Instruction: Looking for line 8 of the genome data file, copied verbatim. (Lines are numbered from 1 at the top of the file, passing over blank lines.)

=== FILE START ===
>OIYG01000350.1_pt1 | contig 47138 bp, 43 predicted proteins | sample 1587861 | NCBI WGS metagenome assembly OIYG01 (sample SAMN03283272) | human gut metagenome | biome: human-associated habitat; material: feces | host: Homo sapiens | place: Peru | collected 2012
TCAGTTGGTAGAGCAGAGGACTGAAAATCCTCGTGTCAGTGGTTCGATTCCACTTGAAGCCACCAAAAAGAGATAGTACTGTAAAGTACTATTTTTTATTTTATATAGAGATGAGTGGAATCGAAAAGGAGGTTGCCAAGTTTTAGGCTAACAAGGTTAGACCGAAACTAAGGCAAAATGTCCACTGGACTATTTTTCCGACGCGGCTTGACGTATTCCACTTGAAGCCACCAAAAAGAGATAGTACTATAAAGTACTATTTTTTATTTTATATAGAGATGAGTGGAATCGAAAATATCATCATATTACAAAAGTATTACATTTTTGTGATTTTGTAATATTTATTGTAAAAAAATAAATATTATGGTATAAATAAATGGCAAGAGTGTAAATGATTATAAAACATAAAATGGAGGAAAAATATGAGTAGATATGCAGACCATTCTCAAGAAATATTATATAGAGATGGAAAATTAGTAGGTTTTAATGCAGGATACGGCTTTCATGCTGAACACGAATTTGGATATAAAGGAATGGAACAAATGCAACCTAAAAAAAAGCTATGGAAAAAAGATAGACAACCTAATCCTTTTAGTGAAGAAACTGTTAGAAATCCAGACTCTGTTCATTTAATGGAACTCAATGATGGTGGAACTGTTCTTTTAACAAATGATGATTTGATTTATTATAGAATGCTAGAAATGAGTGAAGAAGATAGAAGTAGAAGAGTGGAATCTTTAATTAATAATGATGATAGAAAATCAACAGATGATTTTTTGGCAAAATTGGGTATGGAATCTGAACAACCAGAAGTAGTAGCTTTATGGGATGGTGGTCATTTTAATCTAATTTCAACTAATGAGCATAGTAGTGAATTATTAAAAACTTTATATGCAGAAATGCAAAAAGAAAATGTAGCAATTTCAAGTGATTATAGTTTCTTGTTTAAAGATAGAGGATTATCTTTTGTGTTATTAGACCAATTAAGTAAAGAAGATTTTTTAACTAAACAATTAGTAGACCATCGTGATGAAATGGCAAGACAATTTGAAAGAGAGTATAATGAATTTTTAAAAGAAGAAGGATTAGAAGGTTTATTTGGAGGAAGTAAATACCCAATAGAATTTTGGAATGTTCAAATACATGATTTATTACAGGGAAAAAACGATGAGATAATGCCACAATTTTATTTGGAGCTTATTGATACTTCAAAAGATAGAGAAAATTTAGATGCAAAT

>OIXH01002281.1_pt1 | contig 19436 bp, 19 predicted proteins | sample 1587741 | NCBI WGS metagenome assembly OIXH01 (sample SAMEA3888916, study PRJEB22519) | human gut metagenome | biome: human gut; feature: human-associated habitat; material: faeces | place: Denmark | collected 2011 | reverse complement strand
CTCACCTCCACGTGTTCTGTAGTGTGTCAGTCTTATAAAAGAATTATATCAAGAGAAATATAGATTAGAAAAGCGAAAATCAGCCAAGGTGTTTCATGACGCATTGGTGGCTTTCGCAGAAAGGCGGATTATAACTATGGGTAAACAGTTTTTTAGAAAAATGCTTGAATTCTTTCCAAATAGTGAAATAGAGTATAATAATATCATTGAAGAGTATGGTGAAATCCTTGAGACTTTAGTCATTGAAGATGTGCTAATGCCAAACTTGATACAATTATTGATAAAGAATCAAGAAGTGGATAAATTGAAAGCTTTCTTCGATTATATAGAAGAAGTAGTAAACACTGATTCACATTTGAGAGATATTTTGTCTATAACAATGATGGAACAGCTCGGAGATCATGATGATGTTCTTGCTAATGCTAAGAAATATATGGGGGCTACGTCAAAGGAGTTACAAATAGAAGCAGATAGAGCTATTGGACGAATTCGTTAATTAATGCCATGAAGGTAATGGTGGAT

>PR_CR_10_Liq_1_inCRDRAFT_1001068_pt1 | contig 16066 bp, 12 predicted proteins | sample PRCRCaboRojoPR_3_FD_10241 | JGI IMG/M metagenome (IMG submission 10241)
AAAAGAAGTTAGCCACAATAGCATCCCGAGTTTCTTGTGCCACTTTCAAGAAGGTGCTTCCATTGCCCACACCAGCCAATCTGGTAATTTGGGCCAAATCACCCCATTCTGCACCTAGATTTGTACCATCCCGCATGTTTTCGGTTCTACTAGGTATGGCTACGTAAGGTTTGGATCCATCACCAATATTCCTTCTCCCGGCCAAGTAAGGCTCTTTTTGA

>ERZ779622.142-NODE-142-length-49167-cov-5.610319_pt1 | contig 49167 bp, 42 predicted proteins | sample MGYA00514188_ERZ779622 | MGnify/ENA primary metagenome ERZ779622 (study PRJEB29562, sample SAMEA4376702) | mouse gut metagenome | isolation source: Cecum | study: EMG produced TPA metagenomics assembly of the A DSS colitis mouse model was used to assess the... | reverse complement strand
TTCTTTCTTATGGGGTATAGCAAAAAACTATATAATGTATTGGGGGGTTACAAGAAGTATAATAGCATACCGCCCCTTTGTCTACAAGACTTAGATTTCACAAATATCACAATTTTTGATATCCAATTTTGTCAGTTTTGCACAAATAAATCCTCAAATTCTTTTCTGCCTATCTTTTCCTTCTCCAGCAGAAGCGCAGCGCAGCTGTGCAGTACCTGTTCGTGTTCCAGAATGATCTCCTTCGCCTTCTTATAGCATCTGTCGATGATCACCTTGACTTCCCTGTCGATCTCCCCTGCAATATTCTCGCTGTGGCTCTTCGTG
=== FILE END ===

TTCTTTCTTATGGGGTATAGCAAAAAACTATATAATGTATTGGGGGGTTACAAGAAGTATAATAGCATACCGCCCCTTTGTCTACAAGACTTAGATTTCACAAATATCACAATTTTTGATATCCAATTTTGTCAGTTTTGCACAAATAAATCCTCAAATTCTTTTCTGCCTATCTTTTCCTTCTCCAGCAGAAGCGCAGCGCAGCTGTGCAGTACCTGTTCGTGTTCCAGAATGATCTCCTTCGCCTTCTTATAGCATCTGTCGATGATCACCTTGACTTCCCTGTCGATCTCCCCTGCAATATTCTCGCTGTGGCTCTTCGTG